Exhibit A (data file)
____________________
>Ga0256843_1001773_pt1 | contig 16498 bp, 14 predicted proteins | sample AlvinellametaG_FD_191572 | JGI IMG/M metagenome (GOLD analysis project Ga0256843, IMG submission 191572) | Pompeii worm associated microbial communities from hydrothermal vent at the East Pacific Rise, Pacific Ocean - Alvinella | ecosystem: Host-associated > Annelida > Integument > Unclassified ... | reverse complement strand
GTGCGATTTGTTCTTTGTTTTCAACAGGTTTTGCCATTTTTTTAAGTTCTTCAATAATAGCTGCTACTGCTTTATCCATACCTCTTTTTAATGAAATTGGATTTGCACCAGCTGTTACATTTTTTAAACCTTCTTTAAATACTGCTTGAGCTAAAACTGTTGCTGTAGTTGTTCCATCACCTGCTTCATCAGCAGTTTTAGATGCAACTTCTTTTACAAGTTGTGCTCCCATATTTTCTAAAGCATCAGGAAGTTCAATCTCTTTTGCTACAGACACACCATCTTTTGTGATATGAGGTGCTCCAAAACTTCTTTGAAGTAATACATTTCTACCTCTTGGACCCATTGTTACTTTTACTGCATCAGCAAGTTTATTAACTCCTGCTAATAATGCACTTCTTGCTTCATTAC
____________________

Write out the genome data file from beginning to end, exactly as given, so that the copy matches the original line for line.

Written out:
>Ga0256843_1001773_pt1 | contig 16498 bp, 14 predicted proteins | sample AlvinellametaG_FD_191572 | JGI IMG/M metagenome (GOLD analysis project Ga0256843, IMG submission 191572) | Pompeii worm associated microbial communities from hydrothermal vent at the East Pacific Rise, Pacific Ocean - Alvinella | ecosystem: Host-associated > Annelida > Integument > Unclassified ... | reverse complement strand
GTGCGATTTGTTCTTTGTTTTCAACAGGTTTTGCCATTTTTTTAAGTTCTTCAATAATAGCTGCTACTGCTTTATCCATACCTCTTTTTAATGAAATTGGATTTGCACCAGCTGTTACATTTTTTAAACCTTCTTTAAATACTGCTTGAGCTAAAACTGTTGCTGTAGTTGTTCCATCACCTGCTTCATCAGCAGTTTTAGATGCAACTTCTTTTACAAGTTGTGCTCCCATATTTTCTAAAGCATCAGGAAGTTCAATCTCTTTTGCTACAGACACACCATCTTTTGTGATATGAGGTGCTCCAAAACTTCTTTGAAGTAATACATTTCTACCTCTTGGACCCATTGTTACTTTTACTGCATCAGCAAGTTTATTAACTCCTGCTAATAATGCACTTCTTGCTTCATTAC